headspace

The headspace website provides a suite of resources for young people and their parents and carers. These include fact sheets such as the ones below, which are downloadable in PDF format .

headspace depression fact sheet (click to enlarge)

headspace fact sheet
 
headspace  self harm fact sheet (click to enlarge)

headspace 

headspace

headspace provides health and mental health support, information and services to young people and their families across Australia. Issues headspace regularly deal with include self harm, depression, anxiety and alcohol and other drug use.

Aims

headspace aims to provide quality care and facilitate improvement in the mental health, social wellbeing and economic participation of young Australians aged 12-25 years.

Background

headspace was launched in 2006, initially funded as part of the federal budget commitment to the Youth Mental Health Initiative. headspace is currently funded by the Australian Government under the Promoting Better Mental Health – Youth Mental Health Initiative.

Location

headspace has 30 centres that provide services to young people across Australia, which are located in every state and territory and cover metropolitan, regional and rural locations. To find headspace centre locations visit here. headspace's national office is located in North Melbourne.

Model

The headspace initiative has both national and local components. 

National
The national work is driven through four core areas: raising awareness, provision of training and education, driving service sector reform and building knowledge in evidence based treatment. 

Local
A headspace centre is a youth friendly community based provider of services to young people aged 12 – 25. Provided at a community level by a consortium of services addressing specific needs of young people, all headspace centres have at their core a primary care practice together with allied health, drug and alcohol workers and mental health practitioners.  The array of services is diverse and multidisciplinary, ensuring centres can address a wide range of concerns affecting young people.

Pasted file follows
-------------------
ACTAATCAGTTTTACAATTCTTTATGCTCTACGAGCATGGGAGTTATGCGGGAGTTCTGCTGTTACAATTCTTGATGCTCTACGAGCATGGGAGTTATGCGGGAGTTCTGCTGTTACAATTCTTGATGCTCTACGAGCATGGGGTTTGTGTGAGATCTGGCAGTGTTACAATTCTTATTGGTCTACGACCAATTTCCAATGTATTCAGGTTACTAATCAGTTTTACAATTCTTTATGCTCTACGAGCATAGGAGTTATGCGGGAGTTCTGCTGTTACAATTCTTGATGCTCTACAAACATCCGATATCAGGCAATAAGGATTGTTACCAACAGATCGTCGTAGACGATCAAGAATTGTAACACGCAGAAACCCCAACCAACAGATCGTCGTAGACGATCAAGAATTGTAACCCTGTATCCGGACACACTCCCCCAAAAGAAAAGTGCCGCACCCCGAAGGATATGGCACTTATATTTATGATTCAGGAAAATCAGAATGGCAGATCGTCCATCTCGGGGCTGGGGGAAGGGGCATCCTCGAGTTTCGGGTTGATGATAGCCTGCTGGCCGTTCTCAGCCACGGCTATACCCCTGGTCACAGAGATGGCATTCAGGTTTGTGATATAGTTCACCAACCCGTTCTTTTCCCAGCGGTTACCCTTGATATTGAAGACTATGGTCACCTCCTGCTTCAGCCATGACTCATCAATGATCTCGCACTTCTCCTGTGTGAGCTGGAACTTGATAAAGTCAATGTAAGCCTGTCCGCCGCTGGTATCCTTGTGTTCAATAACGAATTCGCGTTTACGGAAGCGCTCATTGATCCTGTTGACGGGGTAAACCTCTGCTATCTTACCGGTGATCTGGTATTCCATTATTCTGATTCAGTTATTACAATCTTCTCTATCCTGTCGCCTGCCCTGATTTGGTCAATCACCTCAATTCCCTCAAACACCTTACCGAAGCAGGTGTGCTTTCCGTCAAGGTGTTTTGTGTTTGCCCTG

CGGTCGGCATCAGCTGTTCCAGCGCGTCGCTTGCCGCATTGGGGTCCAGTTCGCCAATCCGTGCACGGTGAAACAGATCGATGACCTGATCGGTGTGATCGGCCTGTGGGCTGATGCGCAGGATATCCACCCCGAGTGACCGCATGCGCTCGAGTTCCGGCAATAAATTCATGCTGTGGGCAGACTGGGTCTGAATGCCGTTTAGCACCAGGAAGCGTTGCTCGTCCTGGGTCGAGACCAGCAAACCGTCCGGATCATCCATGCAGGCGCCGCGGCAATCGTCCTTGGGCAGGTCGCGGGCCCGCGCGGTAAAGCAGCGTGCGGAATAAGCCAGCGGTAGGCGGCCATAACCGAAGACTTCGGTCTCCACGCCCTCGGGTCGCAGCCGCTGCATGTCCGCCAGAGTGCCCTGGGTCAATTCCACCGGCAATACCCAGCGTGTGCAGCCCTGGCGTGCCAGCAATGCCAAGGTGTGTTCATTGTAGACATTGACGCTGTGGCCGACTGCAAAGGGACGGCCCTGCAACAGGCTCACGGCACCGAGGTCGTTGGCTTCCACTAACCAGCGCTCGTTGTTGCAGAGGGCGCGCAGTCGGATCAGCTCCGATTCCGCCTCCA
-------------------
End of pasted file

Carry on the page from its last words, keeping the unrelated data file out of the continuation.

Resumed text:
A headspace centre is:

  • a place where young people (12-25) can receive help for a range of issues including health, education, mental health and drug and alcohol use, employment support and referral;
  • a confidential low cost or free service (dependent on circumstances);
  • a locally run initiative established by organisations that understand their local community; and
  • a place where young people and families are encouraged to become involved.
Activities

headspace key activities include:

  • providing young Australians with a comprehensive accessible health service which promotes early intervention;
  • bringing together local health services under the one roof;
  • creating awareness and educating young people about how and when to seek help;
  • providing an extensive and accessible web-based resource targeting young people, but also providing resources for families, teachers and practitioners;
  • reviewing evidence and interventions to provide Australians with the most up-to-date information on youth health, reported through the headspace website;
  • giving young people a voice by providing opportunities to participate in shaping service delivery;
  • training professionals in working with young people; and
  • ensuring that youth mental health issues are prioritised by influencing policy direction and service sector reform.

Resources

headspace has a range of information and resources available.

  • The Knowledge Centre section of the headspace website provides up-to-date information about treatment interventions and models of care for young people with mental health and substance use issues.
  • A range of fact sheets are available to download, covering topics such as depression, self harm, anxiety, psychosis and drugs and alcohol.
  • Campaign materials (i.e. posters, postcards etc) are available here.  
Evaluation

headspace is committed to ensuring that its services and programs are relevant and effective.  An independent evaluation of headspace is reviewing the efficiency and effectiveness of headspace as a whole and of its individual components to:

  • assess the efficiency and effectiveness of the performance of the headspace centres;
  • evaluate the extent to which headspace has influenced government policy;
  • ascertain the extent of community awareness of issues related to youth mental health and the extent of evidence-based approaches to these issues; and
  • contribute to the ongoing development of headspace and to the evolution of the headspace centres models.
Lessons learned
  • That a dedicated early intervention clinical stream needs to be flexible, youth specific, and able to respond quickly to young people who have diverse and complex needs.
  • That there needs to be ongoing assistance for young people with high prevalence disorders.
  • Recognition that mental health services cannot work in isolation (collaborative coordinated care works for young people).
  • Recognition that some population groups require a tailored response, e.g. Indigenous young and homeless young people.

Project partners

Our project partners include:

The 30 headspace centres also collaborate via a consortium of local providers from a range of service sectors.

More information 

Contact headspace National Office on 03 9027 0100 or via email. Or, to contact your local headspace centre, visit the headspace sites webpage for further details.